Pinar Aksu, a development officer at the Maryhill Integration Network, understands some of the issues facing the city’s asylum seekers better than most. The charity brings communities together to share experiences and demonstrate the value of cultural diversity in Scotland; co-ordinating social groups, learning outreach projects and community events for more than 500 service users.

“We provide a space where people can meet and socialise, and learn new skills like English language lessons… we do a lot of that social aspect,” Asku says.

“We also work in partnership with organisations like the Citizens Advice Bureau, which becomes important for those who get their refugee status.”

Aksu describes Kenmure Street as a “small victory”, made possible by a network of organisations that heard from members that the Home Office was carrying out dawn raids across the city.

But the past year shone a harsh spotlight on the challenges for organisations like the Maryhill Integration Network. As we spoke, the city was about to mark one of the most tragic events in its recent history.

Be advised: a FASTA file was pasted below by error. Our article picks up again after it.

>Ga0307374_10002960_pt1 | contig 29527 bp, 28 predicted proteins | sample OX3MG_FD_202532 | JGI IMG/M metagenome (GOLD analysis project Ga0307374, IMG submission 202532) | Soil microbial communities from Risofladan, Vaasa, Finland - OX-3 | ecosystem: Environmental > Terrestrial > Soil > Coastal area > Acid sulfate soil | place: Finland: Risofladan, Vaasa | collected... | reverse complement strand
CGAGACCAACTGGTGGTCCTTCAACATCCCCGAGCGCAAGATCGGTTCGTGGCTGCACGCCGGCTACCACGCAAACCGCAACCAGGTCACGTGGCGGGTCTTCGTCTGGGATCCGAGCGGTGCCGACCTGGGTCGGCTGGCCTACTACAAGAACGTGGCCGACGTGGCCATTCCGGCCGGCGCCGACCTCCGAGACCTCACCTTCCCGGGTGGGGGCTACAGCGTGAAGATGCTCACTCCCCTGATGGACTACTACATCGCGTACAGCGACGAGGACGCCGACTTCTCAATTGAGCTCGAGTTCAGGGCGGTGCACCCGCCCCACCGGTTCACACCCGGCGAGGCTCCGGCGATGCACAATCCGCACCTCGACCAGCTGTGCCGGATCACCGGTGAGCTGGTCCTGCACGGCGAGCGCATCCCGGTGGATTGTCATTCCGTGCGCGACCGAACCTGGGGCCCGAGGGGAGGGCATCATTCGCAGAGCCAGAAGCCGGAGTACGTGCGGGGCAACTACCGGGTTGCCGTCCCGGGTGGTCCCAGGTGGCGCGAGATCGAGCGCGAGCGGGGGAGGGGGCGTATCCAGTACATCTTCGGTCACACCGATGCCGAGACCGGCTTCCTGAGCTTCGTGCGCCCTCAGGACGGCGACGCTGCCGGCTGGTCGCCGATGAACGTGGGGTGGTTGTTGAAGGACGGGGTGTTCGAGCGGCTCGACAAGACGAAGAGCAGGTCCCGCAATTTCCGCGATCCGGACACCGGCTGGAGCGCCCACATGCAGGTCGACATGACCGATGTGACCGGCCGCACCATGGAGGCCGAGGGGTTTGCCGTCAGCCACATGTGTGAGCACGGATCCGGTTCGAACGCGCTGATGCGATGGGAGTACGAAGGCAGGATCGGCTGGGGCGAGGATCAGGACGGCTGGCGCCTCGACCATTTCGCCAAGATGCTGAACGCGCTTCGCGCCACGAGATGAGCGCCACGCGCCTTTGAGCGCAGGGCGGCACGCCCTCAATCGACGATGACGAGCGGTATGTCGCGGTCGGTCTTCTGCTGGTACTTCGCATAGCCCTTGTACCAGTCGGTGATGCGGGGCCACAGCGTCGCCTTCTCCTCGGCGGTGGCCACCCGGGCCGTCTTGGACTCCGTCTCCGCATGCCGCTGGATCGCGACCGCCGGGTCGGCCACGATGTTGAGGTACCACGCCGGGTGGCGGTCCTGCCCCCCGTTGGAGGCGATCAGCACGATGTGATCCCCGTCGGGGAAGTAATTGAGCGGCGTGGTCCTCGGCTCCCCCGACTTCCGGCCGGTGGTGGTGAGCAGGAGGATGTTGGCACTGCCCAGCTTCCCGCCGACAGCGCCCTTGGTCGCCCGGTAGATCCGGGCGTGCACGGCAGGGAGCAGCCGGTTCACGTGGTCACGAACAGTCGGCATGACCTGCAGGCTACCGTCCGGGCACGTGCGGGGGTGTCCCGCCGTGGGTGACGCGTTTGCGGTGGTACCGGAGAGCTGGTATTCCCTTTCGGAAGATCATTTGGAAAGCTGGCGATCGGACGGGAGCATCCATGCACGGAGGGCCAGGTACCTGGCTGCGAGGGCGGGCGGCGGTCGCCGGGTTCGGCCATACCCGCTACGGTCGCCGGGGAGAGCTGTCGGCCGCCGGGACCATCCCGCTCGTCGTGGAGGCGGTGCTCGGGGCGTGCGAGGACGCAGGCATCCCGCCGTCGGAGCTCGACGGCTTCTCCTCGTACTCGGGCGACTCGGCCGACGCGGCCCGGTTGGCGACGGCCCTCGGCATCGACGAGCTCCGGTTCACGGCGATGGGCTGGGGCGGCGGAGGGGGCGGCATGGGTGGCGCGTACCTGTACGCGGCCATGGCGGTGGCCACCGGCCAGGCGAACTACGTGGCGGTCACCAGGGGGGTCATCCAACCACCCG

In June last year, Badreddin Abadlla Adam left his room at Glasgow’s Park Inn hotel, walked down to reception and attacked six people. The 28-year-old asylum seeker from Sudan, who had been placed in the hotel as part of the UK government’s emergency response to the coronavirus pandemic, stabbed and seriously injured three other residents, two staff members and a policeman who arrived on the scene. Adam was shot dead by armed officers shortly afterwards.

The incident highlighted the increasingly precarious situation of people who seek a safe haven in the UK. Adam is one of three asylum seekers who have died in Glasgow since the start of the pandemic, and his case left campaigners and politicians calling for a public inquiry.

Aksu says the decision to relocate Adam to a hotel had “made no sense”, because he and other recent arrivals had been living in small apartments in a hostel, with their own bathrooms and privacy

“Absolutely they should have stayed put,” says Selina Hales, director of Refuweegee, a charity that works to provide a warm welcome to forcibly displaced people arriving in Glasgow.